September 10, 2013 at 11:38 AM
How high-school football and a Friday night changed my life
By Tyler Lobe
Tyler Lobe is a 2004 graduate of Auburn Riverside High School and is now sports-information director at Sonoma State University in Rohnert Park, Calif. Lobe played only his senior season of football, and his team began the season with a 33-game losing streak. After a loss to Kentwood made it 34 in a row, Auburn Riverside played a road game at sixth-ranked Kentridge. Lobe’s story begins with that game in 2003.
From the moment it left the long snapper’s hand, it seemed like an eternity before the ball got to me — maybe that’s because it never left the ground.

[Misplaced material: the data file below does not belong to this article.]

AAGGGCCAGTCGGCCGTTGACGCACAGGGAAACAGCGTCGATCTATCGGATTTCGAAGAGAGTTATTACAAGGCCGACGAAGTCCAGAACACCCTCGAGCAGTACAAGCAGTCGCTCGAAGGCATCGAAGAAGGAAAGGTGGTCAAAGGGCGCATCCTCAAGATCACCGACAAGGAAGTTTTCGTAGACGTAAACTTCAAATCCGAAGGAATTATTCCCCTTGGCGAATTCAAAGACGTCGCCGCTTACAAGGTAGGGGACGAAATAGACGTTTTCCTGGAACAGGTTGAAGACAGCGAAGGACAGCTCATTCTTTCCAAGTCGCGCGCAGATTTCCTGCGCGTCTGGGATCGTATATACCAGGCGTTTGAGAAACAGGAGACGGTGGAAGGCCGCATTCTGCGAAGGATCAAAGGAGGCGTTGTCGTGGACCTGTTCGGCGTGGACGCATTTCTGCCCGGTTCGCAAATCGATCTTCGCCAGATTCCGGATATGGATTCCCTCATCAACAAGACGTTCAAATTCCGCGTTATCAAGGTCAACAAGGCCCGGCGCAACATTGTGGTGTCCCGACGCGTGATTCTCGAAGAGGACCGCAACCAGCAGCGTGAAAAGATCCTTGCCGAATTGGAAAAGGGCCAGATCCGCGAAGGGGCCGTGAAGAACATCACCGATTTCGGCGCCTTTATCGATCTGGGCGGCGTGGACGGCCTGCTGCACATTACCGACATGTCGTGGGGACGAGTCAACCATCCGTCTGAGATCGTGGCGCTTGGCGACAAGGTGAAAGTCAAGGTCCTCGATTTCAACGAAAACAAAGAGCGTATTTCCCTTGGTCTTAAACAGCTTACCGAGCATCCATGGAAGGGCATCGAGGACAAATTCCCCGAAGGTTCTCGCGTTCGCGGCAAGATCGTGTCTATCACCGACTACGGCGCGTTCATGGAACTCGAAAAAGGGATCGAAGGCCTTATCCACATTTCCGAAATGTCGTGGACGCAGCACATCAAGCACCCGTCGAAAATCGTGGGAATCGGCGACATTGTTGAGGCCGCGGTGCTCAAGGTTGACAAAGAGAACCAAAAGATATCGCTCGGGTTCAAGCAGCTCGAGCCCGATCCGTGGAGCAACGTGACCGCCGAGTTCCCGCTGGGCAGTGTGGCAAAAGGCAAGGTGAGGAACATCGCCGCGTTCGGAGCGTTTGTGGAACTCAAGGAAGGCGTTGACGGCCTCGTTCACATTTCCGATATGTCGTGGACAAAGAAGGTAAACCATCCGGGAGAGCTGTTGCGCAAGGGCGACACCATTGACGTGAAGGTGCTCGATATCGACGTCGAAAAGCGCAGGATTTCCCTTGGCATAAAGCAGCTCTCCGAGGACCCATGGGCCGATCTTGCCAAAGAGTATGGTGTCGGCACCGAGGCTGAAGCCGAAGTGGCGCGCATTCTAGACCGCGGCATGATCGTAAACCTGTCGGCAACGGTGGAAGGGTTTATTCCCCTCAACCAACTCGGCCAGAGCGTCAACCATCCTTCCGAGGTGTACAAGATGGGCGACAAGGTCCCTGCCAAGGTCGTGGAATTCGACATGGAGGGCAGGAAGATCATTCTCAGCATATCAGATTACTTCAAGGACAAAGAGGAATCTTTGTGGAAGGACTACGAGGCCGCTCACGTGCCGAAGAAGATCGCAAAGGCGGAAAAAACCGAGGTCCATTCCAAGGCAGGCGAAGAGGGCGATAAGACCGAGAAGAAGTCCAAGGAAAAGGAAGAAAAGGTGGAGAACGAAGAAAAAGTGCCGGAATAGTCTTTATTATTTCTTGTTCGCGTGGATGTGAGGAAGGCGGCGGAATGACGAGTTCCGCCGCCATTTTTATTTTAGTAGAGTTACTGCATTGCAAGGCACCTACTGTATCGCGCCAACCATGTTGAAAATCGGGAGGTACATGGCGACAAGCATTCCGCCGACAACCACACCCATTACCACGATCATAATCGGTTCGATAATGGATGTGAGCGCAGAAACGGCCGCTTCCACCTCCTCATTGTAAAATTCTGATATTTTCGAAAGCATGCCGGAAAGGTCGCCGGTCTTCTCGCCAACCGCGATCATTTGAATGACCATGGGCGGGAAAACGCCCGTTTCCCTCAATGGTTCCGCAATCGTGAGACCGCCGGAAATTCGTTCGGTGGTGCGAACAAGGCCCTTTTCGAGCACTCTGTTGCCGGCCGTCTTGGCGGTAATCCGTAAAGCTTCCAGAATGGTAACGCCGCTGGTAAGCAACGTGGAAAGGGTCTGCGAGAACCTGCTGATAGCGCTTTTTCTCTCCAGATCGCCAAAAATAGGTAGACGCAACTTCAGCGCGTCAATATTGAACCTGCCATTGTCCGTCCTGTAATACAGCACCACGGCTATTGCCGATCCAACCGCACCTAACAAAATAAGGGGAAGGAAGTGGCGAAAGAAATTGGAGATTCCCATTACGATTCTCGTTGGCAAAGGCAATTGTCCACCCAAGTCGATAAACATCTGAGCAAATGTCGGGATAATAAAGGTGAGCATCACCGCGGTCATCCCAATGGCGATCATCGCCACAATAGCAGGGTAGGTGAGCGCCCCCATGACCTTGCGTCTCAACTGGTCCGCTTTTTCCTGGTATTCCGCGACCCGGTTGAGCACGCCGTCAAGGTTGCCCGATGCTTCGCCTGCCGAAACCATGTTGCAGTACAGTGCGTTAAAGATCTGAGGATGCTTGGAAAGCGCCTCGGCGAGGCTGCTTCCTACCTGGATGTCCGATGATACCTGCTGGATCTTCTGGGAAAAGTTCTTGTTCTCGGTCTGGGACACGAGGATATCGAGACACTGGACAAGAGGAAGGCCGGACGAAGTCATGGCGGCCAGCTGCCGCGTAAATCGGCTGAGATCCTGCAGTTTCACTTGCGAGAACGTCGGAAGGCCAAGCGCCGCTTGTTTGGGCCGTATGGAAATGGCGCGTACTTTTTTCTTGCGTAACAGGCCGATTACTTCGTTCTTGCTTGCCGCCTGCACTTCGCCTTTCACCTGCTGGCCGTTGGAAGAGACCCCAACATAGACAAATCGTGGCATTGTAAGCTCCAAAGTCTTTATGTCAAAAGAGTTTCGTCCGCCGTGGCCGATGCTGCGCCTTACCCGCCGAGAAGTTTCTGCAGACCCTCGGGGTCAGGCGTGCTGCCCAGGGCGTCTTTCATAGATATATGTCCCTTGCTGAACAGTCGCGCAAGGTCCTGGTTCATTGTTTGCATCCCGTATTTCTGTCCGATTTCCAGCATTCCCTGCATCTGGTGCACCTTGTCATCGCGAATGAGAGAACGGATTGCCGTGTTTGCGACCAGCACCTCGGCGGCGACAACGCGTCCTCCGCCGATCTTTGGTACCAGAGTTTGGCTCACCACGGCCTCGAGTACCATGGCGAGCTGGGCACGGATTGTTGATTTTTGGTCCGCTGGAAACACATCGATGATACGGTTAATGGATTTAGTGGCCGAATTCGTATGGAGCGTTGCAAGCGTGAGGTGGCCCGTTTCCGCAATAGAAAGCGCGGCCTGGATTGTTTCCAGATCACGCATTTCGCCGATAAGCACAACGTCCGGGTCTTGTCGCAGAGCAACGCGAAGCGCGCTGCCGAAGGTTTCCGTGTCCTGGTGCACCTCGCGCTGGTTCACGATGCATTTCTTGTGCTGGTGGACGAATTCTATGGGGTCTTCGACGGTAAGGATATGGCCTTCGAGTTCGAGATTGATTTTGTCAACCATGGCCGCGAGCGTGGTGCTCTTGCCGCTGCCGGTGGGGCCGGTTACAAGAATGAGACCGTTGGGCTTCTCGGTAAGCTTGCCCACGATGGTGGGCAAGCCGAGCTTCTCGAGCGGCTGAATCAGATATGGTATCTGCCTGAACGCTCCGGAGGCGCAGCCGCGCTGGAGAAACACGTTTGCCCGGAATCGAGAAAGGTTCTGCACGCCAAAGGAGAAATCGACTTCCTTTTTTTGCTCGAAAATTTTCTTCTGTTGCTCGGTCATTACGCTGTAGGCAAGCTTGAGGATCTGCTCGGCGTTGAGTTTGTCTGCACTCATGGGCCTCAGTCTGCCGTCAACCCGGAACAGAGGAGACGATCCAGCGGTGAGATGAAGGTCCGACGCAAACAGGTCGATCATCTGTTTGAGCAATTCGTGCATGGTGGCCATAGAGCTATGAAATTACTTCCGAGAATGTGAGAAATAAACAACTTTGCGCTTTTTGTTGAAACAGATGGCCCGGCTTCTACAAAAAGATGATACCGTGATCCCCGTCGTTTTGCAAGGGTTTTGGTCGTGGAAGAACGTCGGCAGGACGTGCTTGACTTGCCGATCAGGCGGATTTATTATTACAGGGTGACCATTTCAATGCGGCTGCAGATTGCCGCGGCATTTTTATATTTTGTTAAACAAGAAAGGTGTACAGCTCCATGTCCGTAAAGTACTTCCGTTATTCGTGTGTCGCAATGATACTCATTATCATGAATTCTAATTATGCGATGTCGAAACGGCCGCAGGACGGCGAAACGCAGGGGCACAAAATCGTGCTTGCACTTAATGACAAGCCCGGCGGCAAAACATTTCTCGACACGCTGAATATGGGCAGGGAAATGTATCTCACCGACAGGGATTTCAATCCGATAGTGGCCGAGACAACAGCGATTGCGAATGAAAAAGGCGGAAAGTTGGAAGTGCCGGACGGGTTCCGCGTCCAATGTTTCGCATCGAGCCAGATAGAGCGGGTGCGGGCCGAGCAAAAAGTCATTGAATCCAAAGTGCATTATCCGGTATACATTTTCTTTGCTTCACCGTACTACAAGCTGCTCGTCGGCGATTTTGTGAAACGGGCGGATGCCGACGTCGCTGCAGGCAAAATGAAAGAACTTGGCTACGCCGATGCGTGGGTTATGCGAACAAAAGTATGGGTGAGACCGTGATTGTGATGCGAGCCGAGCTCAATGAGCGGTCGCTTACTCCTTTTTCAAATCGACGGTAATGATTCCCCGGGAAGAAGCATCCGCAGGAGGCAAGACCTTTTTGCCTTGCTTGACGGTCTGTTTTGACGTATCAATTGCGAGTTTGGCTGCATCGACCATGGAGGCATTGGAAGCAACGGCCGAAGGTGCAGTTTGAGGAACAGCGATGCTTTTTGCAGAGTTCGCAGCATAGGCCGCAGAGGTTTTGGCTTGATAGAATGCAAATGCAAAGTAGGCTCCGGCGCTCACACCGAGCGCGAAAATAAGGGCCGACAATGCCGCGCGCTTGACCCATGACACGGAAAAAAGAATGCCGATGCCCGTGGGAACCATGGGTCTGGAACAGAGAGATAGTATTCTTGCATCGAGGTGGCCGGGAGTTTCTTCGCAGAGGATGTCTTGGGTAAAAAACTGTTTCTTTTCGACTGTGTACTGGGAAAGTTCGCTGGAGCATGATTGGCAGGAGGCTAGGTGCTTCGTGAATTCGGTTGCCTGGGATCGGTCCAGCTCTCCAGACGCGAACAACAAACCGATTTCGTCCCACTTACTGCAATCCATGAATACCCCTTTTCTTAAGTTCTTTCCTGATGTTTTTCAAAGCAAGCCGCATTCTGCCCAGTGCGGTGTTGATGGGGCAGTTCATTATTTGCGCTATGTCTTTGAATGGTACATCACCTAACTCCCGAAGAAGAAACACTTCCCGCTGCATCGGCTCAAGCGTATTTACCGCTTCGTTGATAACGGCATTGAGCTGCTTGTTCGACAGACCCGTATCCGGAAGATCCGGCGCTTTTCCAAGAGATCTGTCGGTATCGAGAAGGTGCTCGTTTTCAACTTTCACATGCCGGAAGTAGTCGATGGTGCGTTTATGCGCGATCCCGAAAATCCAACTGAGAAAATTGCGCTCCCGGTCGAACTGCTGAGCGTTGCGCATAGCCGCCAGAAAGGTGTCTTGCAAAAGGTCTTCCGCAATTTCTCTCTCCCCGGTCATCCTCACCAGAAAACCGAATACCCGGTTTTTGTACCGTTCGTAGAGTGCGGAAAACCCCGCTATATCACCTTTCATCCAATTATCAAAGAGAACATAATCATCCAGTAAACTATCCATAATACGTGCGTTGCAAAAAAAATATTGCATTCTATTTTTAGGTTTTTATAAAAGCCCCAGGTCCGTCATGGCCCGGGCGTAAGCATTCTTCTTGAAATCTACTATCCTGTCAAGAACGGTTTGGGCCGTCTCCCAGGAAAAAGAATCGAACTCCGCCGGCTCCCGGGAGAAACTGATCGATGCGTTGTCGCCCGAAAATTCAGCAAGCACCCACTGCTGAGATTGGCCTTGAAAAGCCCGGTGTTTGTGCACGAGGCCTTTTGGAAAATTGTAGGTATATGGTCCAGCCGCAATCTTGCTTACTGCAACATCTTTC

After the high-school regulation-sized pigskin rolled 7 yards on the turf of French Field, I quickly reached over to grab the fumbled football. In one split-second movement, I placed the ball upright on the small black tee, spun the laces toward the end zone and waited for the kicker’s boot.
I was off-balance and falling backwards, but I saw the football disappear. I snapped my head to the right, hoping that I would see it flying through the yellow goal posts 20 yards away. Instead, all I could see were bodies piling on top of me. Under that dogpile, I had just one thought: “Did we convert the extra point?”
The 10 other good guys on the field and the rest of our sideline erupted in celebration as if we had just won the Super Bowl. Our fans, consisting of friends, families and fellow classmates, roared with excitement. The adrenaline pumping through my body enabled me to escape the pile and join my teammates in the utter jubilation.